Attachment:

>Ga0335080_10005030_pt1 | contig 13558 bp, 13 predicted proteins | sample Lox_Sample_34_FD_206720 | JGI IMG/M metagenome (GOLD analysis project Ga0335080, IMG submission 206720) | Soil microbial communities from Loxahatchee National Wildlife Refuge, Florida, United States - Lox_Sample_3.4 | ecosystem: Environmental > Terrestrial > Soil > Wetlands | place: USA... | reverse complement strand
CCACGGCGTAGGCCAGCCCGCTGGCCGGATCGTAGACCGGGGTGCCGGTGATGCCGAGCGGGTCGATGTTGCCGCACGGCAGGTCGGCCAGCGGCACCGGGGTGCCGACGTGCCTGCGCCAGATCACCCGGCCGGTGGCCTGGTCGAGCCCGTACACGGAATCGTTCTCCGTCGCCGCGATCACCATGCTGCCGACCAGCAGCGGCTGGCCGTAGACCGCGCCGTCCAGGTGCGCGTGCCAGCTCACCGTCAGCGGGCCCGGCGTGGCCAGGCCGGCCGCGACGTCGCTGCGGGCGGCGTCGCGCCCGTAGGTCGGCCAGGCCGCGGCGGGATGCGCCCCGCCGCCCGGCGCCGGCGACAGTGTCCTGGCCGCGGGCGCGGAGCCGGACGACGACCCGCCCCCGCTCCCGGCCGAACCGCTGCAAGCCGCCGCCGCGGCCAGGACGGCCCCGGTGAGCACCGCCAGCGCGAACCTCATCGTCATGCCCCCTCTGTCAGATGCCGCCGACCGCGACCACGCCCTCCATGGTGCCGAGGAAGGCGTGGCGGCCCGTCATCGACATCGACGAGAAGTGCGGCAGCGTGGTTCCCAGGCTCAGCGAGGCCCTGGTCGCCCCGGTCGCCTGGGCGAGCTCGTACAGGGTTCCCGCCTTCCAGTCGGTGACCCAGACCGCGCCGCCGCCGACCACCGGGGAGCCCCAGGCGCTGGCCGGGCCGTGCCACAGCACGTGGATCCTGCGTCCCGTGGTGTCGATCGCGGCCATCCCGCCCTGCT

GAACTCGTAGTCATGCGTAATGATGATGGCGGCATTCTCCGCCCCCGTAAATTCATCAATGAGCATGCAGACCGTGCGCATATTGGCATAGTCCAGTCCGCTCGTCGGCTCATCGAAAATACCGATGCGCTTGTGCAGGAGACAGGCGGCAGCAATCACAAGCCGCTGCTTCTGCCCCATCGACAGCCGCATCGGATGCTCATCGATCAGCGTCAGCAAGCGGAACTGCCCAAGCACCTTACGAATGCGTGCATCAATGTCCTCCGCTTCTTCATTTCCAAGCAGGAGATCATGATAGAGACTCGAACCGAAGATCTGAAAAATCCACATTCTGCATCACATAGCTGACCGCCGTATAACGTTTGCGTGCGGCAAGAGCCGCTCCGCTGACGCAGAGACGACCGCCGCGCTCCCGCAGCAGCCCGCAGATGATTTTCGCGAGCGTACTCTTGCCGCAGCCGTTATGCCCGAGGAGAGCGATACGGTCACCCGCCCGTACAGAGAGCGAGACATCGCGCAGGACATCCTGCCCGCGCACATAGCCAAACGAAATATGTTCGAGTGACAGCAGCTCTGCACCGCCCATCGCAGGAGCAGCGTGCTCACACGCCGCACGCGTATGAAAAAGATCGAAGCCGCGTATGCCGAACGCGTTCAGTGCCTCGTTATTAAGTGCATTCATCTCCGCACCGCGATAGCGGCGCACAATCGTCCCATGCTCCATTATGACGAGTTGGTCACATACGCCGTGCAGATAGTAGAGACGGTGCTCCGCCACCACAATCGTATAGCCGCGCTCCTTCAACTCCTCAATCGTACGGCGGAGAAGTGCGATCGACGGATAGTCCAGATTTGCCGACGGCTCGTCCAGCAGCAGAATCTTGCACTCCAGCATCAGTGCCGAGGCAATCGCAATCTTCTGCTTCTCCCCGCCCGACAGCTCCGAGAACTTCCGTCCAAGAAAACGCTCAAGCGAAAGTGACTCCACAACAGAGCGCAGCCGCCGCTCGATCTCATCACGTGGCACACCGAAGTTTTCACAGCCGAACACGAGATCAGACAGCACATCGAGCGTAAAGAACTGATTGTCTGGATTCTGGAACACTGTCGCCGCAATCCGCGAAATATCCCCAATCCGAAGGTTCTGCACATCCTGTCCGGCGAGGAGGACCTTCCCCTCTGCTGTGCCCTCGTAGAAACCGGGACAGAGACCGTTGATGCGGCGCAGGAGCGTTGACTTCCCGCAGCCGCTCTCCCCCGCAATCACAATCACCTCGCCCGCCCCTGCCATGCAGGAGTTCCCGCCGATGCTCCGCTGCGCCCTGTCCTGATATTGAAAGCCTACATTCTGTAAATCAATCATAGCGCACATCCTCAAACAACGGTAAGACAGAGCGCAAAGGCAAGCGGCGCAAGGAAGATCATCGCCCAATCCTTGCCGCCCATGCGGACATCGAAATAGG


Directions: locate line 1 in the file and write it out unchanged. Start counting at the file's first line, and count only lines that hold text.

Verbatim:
>Ga0335080_10005030_pt1 | contig 13558 bp, 13 predicted proteins | sample Lox_Sample_34_FD_206720 | JGI IMG/M metagenome (GOLD analysis project Ga0335080, IMG submission 206720) | Soil microbial communities from Loxahatchee National Wildlife Refuge, Florida, United States - Lox_Sample_3.4 | ecosystem: Environmental > Terrestrial > Soil > Wetlands | place: USA... | reverse complement strand